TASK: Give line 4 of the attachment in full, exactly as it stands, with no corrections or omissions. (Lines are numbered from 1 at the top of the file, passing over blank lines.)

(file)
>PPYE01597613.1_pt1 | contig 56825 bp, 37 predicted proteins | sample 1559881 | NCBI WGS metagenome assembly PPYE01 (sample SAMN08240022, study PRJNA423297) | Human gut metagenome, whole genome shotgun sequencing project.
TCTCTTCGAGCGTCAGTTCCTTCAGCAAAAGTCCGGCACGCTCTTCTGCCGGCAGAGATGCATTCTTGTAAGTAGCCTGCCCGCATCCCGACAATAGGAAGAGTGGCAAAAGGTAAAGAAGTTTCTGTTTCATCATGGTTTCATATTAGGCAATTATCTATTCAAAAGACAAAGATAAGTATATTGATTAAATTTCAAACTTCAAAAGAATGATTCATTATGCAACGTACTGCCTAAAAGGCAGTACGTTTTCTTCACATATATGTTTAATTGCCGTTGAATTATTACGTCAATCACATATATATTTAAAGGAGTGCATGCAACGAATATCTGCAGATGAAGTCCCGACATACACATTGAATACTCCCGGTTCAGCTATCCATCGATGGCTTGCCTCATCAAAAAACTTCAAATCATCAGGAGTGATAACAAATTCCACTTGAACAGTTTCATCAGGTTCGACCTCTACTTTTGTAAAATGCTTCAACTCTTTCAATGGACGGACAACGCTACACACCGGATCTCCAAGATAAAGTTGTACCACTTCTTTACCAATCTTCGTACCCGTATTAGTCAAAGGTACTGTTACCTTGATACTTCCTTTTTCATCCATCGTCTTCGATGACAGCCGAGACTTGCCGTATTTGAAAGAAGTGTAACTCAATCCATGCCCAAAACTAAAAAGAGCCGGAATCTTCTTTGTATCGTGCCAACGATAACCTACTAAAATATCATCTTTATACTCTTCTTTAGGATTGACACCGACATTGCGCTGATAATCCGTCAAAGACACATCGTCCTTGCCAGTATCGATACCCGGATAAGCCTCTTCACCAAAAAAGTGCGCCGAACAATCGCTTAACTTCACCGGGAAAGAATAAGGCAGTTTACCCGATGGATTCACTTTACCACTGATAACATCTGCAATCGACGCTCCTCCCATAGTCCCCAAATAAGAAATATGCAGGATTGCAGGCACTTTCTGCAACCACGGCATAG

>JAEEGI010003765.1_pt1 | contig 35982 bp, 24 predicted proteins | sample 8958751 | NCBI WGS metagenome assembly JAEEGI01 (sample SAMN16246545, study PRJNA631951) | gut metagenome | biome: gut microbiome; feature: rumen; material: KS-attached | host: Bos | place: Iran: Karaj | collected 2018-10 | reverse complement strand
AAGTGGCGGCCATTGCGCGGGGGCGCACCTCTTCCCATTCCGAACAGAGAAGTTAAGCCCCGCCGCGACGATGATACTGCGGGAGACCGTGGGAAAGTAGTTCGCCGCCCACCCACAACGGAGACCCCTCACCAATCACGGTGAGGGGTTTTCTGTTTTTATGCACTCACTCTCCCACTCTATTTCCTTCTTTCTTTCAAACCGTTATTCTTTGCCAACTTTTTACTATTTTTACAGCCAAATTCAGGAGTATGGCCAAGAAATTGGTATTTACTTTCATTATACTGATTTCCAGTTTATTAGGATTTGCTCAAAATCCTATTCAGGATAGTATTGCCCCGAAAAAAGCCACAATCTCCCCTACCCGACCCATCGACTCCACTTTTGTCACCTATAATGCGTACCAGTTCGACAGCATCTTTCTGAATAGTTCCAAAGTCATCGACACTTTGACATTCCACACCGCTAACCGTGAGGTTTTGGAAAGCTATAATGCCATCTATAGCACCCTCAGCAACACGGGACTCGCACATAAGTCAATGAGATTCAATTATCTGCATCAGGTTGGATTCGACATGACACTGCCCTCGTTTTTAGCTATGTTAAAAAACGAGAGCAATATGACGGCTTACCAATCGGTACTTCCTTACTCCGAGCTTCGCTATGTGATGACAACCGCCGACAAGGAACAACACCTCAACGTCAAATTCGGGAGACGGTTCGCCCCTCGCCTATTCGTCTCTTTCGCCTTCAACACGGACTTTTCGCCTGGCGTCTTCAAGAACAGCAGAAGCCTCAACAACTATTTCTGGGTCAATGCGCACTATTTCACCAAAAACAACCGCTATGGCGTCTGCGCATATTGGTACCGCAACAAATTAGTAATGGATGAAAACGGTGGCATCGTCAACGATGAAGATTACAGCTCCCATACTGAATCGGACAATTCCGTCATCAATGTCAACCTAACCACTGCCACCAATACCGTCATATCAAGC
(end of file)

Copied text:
AAGTGGCGGCCATTGCGCGGGGGCGCACCTCTTCCCATTCCGAACAGAGAAGTTAAGCCCCGCCGCGACGATGATACTGCGGGAGACCGTGGGAAAGTAGTTCGCCGCCCACCCACAACGGAGACCCCTCACCAATCACGGTGAGGGGTTTTCTGTTTTTATGCACTCACTCTCCCACTCTATTTCCTTCTTTCTTTCAAACCGTTATTCTTTGCCAACTTTTTACTATTTTTACAGCCAAATTCAGGAGTATGGCCAAGAAATTGGTATTTACTTTCATTATACTGATTTCCAGTTTATTAGGATTTGCTCAAAATCCTATTCAGGATAGTATTGCCCCGAAAAAAGCCACAATCTCCCCTACCCGACCCATCGACTCCACTTTTGTCACCTATAATGCGTACCAGTTCGACAGCATCTTTCTGAATAGTTCCAAAGTCATCGACACTTTGACATTCCACACCGCTAACCGTGAGGTTTTGGAAAGCTATAATGCCATCTATAGCACCCTCAGCAACACGGGACTCGCACATAAGTCAATGAGATTCAATTATCTGCATCAGGTTGGATTCGACATGACACTGCCCTCGTTTTTAGCTATGTTAAAAAACGAGAGCAATATGACGGCTTACCAATCGGTACTTCCTTACTCCGAGCTTCGCTATGTGATGACAACCGCCGACAAGGAACAACACCTCAACGTCAAATTCGGGAGACGGTTCGCCCCTCGCCTATTCGTCTCTTTCGCCTTCAACACGGACTTTTCGCCTGGCGTCTTCAAGAACAGCAGAAGCCTCAACAACTATTTCTGGGTCAATGCGCACTATTTCACCAAAAACAACCGCTATGGCGTCTGCGCATATTGGTACCGCAACAAATTAGTAATGGATGAAAACGGTGGCATCGTCAACGATGAAGATTACAGCTCCCATACTGAATCGGACAATTCCGTCATCAATGTCAACCTAACCACTGCCACCAATACCGTCATATCAAGC